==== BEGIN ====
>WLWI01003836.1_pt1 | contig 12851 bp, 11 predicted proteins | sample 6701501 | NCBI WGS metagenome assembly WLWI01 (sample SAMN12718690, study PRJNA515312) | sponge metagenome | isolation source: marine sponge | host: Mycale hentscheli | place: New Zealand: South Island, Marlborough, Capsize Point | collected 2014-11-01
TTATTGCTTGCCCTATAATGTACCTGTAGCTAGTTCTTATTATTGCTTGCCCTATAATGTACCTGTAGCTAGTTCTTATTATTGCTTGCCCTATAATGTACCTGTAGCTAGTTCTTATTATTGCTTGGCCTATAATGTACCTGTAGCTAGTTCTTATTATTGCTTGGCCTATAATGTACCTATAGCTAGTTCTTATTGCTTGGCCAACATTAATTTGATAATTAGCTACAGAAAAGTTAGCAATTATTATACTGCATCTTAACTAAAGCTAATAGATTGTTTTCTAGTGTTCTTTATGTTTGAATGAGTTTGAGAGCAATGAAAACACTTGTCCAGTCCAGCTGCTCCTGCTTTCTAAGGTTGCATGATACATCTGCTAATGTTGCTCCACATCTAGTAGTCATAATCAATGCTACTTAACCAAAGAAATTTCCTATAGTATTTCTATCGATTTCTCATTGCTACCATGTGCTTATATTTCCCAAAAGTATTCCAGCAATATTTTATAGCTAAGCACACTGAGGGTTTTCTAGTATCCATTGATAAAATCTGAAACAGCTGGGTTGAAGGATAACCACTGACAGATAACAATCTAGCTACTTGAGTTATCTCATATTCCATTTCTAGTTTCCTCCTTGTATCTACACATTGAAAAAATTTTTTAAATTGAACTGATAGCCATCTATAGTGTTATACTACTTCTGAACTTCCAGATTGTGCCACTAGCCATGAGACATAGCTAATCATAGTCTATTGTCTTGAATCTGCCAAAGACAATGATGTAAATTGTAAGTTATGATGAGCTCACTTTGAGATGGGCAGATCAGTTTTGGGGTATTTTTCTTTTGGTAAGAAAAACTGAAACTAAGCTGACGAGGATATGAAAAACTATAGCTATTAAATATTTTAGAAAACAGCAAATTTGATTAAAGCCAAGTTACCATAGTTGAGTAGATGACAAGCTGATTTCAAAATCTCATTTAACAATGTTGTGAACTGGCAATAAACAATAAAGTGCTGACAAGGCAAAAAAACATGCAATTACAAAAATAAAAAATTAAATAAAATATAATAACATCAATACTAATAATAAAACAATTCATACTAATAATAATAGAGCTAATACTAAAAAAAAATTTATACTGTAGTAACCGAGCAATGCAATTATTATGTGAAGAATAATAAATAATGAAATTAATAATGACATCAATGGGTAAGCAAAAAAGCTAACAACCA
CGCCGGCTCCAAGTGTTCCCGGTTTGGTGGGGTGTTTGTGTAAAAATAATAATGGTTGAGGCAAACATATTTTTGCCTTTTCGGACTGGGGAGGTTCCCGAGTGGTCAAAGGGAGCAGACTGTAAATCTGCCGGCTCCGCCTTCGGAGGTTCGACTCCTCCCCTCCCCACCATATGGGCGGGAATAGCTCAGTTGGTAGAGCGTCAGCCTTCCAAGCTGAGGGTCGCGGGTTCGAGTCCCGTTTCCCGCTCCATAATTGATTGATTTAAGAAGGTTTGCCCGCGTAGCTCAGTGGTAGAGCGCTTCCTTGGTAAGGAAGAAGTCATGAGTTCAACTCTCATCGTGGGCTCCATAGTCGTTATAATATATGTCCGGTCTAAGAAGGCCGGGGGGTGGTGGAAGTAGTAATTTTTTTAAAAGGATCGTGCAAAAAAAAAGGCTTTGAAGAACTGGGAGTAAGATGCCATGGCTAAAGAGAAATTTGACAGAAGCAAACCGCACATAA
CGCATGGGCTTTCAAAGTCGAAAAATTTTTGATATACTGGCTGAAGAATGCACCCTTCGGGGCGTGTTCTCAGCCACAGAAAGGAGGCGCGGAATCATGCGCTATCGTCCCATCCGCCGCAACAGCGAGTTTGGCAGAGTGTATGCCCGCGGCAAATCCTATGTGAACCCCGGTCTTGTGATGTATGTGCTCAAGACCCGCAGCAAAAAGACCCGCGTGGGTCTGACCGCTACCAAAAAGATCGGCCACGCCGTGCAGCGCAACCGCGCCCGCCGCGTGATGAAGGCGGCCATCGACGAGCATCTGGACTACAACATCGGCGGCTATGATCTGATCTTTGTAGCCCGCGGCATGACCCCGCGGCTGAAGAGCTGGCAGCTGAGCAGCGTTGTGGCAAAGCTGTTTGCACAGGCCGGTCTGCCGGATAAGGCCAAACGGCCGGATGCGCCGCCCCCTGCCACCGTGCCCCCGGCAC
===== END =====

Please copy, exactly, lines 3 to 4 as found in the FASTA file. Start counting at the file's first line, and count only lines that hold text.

CGCCGGCTCCAAGTGTTCCCGGTTTGGTGGGGTGTTTGTGTAAAAATAATAATGGTTGAGGCAAACATATTTTTGCCTTTTCGGACTGGGGAGGTTCCCGAGTGGTCAAAGGGAGCAGACTGTAAATCTGCCGGCTCCGCCTTCGGAGGTTCGACTCCTCCCCTCCCCACCATATGGGCGGGAATAGCTCAGTTGGTAGAGCGTCAGCCTTCCAAGCTGAGGGTCGCGGGTTCGAGTCCCGTTTCCCGCTCCATAATTGATTGATTTAAGAAGGTTTGCCCGCGTAGCTCAGTGGTAGAGCGCTTCCTTGGTAAGGAAGAAGTCATGAGTTCAACTCTCATCGTGGGCTCCATAGTCGTTATAATATATGTCCGGTCTAAGAAGGCCGGGGGGTGGTGGAAGTAGTAATTTTTTTAAAAGGATCGTGCAAAAAAAAAGGCTTTGAAGAACTGGGAGTAAGATGCCATGGCTAAAGAGAAATTTGACAGAAGCAAACCGCACATAA
CGCATGGGCTTTCAAAGTCGAAAAATTTTTGATATACTGGCTGAAGAATGCACCCTTCGGGGCGTGTTCTCAGCCACAGAAAGGAGGCGCGGAATCATGCGCTATCGTCCCATCCGCCGCAACAGCGAGTTTGGCAGAGTGTATGCCCGCGGCAAATCCTATGTGAACCCCGGTCTTGTGATGTATGTGCTCAAGACCCGCAGCAAAAAGACCCGCGTGGGTCTGACCGCTACCAAAAAGATCGGCCACGCCGTGCAGCGCAACCGCGCCCGCCGCGTGATGAAGGCGGCCATCGACGAGCATCTGGACTACAACATCGGCGGCTATGATCTGATCTTTGTAGCCCGCGGCATGACCCCGCGGCTGAAGAGCTGGCAGCTGAGCAGCGTTGTGGCAAAGCTGTTTGCACAGGCCGGTCTGCCGGATAAGGCCAAACGGCCGGATGCGCCGCCCCCTGCCACCGTGCCCCCGGCAC